Tag Archives: Weymouth relief road

small Blue butterflies mating and showing their pale blue underwings with tiny black dots

Small Blues. Photo: George McCabe

George counted 46 Small Blues whilst walking the cutting on Weymouth Relief Road on 20/07/19.

He commented these two were making up for lost time after the rain the previous day!

This is a very tiny but distinctive species which is unlikely to be confused with any others we have in the UK. When seen like this, Holly Blue may look similar but is noticeably bigger.

view of Marbled Whites mating

Marbled Whites. Photo: NIcola Maslen

Nicola says she was in the right place at the right moment when cycling home on the Weymouth Relief Road on 25/06/18 and saw these Marbled White butterflies mating.It is lovely to see the beautiful pattern of the underside hind-wings, and to note the difference in colour between the male and female.The female is almost the colour of the center of the flower they are on.

view o a Large Skipper resting on leaves

Large Skipper. Photo: George McCabe

George found this Large Skipper on the cutting at the Weymouth Relief Road on 29/05/18.

This species usually flies from June-July in one brood with some found in August. This one is a little early , bucking the trend of everything being late this year!

The habitat favoured is grassy, bushy, woodland margins and clearings containing an abundance of ferns and blackberry. Both sexes are strongly attracted to blackberry blossom and often rest and bask on it’s leaves.

A very small grey-blue butterfly beside some bright yellow flowers

Small Blue. Photo: Stephen Brown

Small Blue on cowslip. Photo: Stephen Brown.

Stephen did the new butterfly monitoring walk by the Weymouth Relief road on 14/05/2018 and got these lovely shots of this tiny butterfly.

This species is declining in most areas of the UK, so we are very pleased that it has decided to come to the slopes to the side of the Weymouth relief road, where a habitat friendly to butterflies was deliberately created when the road was built for the 2012 Olympics.

view of an Orange Tipshowing a glimpse of the green patterned underside of hind-wing

Orange Tip. Photo: Nicki Maslen

view of amale Orange tip  alighting on a cuckoo flower

Orange Tip. Photo: Nicki Maslen

Nicki saw this beautiful Male Orange tip while recording for RSPB Weymouth on the Weymouth Relief Road on 5/05/18.

The Cuckoo flowers it is visiting is one of the favourite caterpillar foodplants, and one the female lays her eggs on. Hedge Garlic and Honesty are two more .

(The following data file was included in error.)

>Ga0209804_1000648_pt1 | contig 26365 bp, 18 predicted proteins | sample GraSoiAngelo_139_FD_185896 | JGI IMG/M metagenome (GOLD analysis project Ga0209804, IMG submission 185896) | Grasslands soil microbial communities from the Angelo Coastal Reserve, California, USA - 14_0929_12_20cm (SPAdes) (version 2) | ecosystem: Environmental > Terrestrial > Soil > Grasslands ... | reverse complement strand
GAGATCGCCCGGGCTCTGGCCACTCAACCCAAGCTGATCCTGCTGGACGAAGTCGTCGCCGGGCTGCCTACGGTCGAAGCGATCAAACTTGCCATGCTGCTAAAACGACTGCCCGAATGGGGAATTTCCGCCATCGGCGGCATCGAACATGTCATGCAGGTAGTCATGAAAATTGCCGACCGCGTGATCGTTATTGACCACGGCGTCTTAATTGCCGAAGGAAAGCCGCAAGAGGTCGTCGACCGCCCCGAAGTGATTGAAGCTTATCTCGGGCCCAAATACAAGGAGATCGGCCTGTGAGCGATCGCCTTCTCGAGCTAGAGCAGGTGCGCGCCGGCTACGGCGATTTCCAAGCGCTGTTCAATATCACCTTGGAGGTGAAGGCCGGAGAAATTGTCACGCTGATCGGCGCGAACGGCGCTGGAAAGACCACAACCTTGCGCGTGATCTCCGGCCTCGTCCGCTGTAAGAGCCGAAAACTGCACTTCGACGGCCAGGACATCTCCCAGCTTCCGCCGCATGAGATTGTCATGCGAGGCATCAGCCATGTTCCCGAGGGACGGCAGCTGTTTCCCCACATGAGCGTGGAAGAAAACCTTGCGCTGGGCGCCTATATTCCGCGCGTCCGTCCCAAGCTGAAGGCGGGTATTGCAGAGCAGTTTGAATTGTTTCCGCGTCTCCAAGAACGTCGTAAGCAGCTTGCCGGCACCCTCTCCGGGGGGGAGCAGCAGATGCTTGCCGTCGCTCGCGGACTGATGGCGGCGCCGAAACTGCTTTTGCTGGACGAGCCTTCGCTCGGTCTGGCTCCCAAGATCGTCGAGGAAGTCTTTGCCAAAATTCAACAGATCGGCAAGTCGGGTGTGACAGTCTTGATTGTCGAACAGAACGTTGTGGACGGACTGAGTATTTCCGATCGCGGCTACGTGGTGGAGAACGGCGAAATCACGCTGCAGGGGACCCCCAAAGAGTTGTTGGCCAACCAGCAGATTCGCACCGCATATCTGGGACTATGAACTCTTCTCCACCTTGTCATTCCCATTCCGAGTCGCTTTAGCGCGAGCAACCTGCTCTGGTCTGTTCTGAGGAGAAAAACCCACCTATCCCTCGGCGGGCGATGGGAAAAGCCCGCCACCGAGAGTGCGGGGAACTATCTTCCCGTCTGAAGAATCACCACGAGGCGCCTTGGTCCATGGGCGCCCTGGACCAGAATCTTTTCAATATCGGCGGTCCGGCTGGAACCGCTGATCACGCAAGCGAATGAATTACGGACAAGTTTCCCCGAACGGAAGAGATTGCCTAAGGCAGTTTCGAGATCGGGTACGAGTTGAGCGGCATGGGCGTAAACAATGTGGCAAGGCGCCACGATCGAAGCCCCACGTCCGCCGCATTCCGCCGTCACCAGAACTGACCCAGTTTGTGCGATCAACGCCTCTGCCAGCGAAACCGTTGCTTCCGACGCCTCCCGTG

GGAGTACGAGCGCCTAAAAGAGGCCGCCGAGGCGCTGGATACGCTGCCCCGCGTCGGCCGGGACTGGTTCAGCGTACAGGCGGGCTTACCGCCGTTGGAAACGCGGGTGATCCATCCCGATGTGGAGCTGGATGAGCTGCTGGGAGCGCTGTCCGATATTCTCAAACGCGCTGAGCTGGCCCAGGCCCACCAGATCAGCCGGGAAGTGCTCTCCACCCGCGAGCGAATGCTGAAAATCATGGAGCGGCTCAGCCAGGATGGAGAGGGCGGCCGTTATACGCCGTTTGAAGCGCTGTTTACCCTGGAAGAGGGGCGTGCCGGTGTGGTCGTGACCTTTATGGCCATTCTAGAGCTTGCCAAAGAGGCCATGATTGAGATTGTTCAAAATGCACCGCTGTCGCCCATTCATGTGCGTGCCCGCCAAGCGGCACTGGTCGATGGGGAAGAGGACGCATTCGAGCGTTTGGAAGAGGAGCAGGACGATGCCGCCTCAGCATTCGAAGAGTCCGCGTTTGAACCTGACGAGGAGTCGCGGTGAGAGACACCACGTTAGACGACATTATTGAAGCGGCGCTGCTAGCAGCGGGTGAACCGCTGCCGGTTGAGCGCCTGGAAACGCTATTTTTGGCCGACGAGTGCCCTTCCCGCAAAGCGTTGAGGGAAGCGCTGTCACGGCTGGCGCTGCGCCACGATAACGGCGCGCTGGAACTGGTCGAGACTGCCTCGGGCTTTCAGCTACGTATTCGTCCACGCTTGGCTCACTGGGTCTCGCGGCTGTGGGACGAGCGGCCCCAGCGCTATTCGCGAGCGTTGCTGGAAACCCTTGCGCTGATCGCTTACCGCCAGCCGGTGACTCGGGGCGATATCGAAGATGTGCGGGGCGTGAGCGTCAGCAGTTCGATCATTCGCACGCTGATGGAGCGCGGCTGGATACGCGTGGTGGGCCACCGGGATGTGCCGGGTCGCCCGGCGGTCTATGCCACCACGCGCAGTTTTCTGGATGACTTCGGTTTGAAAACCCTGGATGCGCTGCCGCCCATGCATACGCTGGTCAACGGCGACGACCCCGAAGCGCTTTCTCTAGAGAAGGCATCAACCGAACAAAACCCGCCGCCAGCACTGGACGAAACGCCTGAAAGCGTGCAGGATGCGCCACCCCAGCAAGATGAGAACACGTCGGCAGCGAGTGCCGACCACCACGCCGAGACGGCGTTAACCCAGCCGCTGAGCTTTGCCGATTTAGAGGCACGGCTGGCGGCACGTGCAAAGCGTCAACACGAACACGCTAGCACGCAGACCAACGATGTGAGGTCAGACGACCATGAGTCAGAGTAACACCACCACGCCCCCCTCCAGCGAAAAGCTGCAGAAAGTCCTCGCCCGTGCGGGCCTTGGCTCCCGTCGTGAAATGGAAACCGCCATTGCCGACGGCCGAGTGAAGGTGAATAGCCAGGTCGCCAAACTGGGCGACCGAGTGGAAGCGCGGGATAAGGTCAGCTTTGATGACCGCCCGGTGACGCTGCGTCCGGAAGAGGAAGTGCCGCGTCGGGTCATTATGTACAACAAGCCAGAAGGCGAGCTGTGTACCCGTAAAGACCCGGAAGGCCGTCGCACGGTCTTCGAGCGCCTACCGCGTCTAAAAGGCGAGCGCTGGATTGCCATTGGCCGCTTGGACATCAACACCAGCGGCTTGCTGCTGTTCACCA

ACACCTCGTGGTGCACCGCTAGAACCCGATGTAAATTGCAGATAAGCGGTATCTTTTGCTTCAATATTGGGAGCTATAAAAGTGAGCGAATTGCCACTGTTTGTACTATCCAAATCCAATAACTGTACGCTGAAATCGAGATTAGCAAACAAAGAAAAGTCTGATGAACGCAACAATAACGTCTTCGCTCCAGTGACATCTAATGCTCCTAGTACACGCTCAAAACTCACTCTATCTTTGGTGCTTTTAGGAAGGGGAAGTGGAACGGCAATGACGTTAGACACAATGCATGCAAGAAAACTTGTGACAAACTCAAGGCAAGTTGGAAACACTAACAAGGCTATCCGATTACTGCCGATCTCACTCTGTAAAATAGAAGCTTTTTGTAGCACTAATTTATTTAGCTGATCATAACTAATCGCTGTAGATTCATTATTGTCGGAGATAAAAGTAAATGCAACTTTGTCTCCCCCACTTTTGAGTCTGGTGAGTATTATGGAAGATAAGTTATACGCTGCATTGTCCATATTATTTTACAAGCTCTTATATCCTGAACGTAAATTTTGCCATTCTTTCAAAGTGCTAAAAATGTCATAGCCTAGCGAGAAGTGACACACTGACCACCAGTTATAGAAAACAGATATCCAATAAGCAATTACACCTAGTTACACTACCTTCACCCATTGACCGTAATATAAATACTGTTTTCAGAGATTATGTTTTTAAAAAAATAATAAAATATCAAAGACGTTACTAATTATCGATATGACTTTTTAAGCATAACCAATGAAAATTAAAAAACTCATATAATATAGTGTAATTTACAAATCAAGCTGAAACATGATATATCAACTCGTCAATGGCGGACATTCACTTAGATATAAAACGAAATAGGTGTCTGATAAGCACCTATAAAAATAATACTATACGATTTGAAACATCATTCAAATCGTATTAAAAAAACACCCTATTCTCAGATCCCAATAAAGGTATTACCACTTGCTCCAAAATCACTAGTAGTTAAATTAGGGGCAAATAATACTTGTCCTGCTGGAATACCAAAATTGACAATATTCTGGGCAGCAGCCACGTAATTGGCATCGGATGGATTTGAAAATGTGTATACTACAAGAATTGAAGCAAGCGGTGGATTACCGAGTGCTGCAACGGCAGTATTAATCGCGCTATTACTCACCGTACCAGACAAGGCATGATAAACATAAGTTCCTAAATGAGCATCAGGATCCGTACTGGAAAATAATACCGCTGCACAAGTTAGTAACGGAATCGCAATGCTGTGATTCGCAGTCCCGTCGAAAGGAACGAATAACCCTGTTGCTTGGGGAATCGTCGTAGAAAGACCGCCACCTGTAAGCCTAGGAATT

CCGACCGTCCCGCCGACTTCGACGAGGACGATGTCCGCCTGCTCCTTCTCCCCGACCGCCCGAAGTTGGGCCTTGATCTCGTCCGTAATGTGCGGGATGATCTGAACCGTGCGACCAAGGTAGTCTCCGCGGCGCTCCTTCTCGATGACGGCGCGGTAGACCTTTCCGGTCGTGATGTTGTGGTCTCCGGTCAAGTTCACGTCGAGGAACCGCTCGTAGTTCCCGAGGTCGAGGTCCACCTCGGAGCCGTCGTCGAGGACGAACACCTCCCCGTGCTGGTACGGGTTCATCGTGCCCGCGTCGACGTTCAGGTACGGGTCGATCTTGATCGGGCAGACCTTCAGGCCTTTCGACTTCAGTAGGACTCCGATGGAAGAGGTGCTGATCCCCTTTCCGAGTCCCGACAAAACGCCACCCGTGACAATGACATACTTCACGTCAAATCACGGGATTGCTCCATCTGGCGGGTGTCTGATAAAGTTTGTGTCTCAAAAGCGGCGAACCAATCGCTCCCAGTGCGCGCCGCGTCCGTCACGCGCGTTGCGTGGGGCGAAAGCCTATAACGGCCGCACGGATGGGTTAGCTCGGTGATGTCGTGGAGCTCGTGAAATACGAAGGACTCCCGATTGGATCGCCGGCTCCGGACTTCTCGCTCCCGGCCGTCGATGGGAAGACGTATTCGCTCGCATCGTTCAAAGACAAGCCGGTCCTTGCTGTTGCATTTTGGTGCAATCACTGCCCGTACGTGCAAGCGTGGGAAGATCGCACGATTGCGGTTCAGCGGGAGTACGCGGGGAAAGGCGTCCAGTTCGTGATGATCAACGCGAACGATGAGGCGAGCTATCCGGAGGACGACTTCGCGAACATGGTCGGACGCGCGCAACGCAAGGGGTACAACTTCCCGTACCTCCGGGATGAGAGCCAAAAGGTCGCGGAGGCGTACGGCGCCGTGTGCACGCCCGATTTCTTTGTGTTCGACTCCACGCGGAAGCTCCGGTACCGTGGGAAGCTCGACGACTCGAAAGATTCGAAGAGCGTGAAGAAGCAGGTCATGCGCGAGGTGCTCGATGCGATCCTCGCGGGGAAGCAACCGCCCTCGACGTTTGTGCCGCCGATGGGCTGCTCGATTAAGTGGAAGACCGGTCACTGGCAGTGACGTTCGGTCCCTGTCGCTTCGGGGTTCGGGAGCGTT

This species overwinters as a chrysalis and the adult butterflies emerge in late March in good years and can be seen on the wing until June.

View of an Adonis Blue nectaring on a pink flower , showing upper and under fore-wings and hind-wings

Adonis Blue. Photo: George McCabe

George found this Adonis Blue on 25/08/2017 whilst walking up the cutting on the Weymouth Relief Road.

It is so good to know that butterflies, especially this declining species, have inhabited this area after the extensive roadworks which took place a few years ago.

This Adonis would be from the second brood late July-mid September and is already losing the distinctive black chequered fringe around its wings which is a reliable identification feature for this species.

Side view of a male yellow Brimstone clinging sideways to a leaf

Brimstone. Photo: George McCabe

Side view of a Clouded Yellow on a scabious flower

Clouded Yellow. Photo: George McCabe

It’s rather useful George caught these two on the same walk, as people new to butterflies can hear about the Clouded Yellow, then see a Brimstone and think they’ve seen one. As these shots show, the Brimstone is a lighter more acid yellow, and the wings are a very distinctive shape. You will rarely catch sight of the upper wings of either.

Taken on the Weymouth Relief Road cutting on 25/07/2017.

Side view of Small copper on a stony area

Small Copper. Photo: Richard Belding

Taken by Richard by the side of the Weymouth Relief Road on 18/07/2017. He says, though it was windy, he recorded 14 species.

The Small Copper can have three broods in one year. This will be from the second brood and may breed to cause a third brood seen in later September and early October. The first Small Copper this year was reported to the website on 27 March. Have a look at the comparison between last year and this on our This year v last year page and you will see that the whole of last year brought 160 sightings to the website, while we are only in the middle of the second brood this year and have already recorded 129.